3) Gymnastic Rings – the bodyweight training upgrade. Located on the top floor in the functional area, if you’ve never seen gymnasts perform routines on the rings, have a look on YouTube and you’re in for a real treat. If you still remain unconvinced that bodyweight exercises can build lots of muscle, again, have a look at the size of most gymnasts’ upper bodies. Now, we’re not suggesting that you try to replicate the routines they perform on the rings, however, next time you’re in the gym, replace your standard pull up, dip, row and press up with the versions performed on the rings and you are in for a challenge. Again, instability is your friend in terms of increasing the difficulty of movements and providing your body with a new stimulus and the rings will do just that. Once you’ve mastered the basics, the great thing is that there is always more to learn on the rings, such as muscle ups, L-sits and lots more.
4) Atlas Balls – the everyday gym’s answer to strongman. Located in the basement next to the bumper plates. If you’ve ever happened to stumble across World’s Strongest Man on TV and marvelled at these enormous humans picking up Atlas stones, well consider the Atlas Ball as the stones’ mainstream younger brother and the sandbag’s older, more challenging brother. At Workout, we have a variety of atlas balls ranging from 20kg up to 50kg, some of which change shape slightly as you use them and others which, similar to the stones, are solid throughout. Regardless of the type, this piece of kit provides an increased level of awkwardness and challenge when performing standard exercises such as squats, lunges, carries and presses. Also, a lesser known exercise which works pretty much every muscle in your body- the atlas ball ground to over shoulder or clean, which involves squatting down to pick up the ball, resting it on your knees (if necessary) and then pulling it up and over your shoulder, alternating shoulders each rep. Try this exercise with a heavy weight for some functional strength gains or with a lighter weight for some serious cardio gains.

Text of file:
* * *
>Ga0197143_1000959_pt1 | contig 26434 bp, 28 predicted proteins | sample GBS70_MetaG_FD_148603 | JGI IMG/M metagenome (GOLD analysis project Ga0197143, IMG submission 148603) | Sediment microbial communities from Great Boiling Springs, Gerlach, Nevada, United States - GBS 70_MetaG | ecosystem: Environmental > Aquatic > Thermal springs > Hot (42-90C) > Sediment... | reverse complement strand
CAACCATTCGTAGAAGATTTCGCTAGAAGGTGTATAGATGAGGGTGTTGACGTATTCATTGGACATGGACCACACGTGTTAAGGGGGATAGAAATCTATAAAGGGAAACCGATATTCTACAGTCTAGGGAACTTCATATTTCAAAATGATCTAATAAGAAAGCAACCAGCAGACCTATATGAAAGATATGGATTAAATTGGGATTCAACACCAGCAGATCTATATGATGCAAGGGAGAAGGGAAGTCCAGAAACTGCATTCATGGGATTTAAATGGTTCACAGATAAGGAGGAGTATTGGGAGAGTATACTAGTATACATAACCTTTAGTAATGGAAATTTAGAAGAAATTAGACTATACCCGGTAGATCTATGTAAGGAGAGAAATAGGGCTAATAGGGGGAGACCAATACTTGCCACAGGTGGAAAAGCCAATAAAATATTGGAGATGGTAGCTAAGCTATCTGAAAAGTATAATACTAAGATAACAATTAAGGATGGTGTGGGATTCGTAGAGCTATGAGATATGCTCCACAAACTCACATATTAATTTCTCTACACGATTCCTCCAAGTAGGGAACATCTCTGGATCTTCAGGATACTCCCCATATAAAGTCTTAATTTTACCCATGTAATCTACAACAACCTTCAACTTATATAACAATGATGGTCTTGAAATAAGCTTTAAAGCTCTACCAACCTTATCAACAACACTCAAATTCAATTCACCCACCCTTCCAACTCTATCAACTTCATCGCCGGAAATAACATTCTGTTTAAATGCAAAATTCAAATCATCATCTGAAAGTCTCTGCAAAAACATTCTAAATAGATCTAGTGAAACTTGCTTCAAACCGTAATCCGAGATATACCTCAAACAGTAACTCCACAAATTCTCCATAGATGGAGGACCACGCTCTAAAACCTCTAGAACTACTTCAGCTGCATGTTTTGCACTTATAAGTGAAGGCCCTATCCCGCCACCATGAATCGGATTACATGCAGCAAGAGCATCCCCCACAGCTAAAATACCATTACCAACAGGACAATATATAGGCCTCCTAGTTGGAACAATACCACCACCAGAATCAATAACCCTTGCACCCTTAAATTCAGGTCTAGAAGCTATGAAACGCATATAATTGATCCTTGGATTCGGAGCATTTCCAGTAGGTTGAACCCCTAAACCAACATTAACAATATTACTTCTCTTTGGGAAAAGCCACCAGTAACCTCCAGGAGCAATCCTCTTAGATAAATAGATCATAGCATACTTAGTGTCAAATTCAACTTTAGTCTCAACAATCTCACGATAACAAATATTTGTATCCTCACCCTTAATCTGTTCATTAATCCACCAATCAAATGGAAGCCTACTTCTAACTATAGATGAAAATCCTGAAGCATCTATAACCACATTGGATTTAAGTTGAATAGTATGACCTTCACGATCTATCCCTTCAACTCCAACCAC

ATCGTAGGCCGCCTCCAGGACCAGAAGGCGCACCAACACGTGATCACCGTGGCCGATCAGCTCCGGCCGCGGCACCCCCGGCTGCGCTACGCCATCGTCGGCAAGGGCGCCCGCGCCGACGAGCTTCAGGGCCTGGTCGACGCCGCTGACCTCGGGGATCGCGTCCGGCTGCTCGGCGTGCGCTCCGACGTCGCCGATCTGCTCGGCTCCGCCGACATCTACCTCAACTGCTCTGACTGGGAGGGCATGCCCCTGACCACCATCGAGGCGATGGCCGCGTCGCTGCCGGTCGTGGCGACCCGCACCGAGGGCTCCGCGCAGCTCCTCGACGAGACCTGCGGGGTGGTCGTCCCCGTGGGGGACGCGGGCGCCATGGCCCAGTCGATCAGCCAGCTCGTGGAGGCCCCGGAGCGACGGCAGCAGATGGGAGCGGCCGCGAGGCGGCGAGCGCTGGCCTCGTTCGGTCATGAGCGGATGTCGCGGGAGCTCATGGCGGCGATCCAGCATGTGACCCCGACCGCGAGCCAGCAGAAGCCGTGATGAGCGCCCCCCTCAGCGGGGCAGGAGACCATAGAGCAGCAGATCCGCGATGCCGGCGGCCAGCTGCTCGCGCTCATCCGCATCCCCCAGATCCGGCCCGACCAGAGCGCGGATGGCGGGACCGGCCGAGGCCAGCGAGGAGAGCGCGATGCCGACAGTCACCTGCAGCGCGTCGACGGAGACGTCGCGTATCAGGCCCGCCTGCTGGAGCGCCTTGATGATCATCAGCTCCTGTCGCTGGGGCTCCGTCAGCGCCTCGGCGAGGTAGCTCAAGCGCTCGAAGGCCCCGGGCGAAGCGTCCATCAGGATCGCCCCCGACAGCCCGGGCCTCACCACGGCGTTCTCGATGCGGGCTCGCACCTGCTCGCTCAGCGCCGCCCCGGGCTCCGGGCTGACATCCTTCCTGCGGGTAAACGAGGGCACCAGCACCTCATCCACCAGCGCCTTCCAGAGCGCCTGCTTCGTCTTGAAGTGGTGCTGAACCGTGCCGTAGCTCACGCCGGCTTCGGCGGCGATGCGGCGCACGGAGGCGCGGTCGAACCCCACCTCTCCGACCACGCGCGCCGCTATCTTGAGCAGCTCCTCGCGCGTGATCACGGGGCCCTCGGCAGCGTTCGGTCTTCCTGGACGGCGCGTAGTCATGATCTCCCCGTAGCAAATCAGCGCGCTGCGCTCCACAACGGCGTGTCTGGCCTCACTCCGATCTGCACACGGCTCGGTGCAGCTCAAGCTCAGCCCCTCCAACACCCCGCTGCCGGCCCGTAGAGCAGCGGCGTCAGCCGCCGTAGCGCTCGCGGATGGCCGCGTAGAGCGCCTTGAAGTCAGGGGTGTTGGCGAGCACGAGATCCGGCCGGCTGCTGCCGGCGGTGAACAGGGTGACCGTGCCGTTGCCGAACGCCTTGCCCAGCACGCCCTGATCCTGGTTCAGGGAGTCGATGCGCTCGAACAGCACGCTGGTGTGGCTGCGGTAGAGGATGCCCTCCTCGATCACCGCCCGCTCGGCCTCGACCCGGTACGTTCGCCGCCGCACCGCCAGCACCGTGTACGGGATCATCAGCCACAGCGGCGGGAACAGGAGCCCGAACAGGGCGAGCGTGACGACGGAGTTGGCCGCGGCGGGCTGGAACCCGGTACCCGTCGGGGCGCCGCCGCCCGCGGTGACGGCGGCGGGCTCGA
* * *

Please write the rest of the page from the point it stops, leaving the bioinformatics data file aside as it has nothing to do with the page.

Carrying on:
5) The Assault Bike – the best worst cardio machine. Also known as the devil’s bike and for good reason, located again, in the functional area (there’s a trend developing here…). This piece of cardio equipment is just brutal and soul destroying, yet hugely effective for cardio and fat loss when short on time. Someone, somewhere realised that riding a standard exercise bike wasn’t hard enough, as your arms are just sat there doing nothing, so they decided to add handlebars for your arms to push and pull back and forth whilst your legs pedal. This combination is made worse by the fact that the bike is powered by a fan, meaning the harder you push, the higher the resistance gets, meaning it doesn’t get any easier, just more painful. If this hasn’t put you off and you fancy trying a new piece of kit for some intervals (it’s not really a suitable piece of kit for steady-state exercise), then jump onto the assault bike, set a timer for 10 minutes and perform 20 seconds as hard as you can, followed by 40 seconds rest for 10 rounds and then you’ll know why it is called the devil’s bike.
By Luca Samara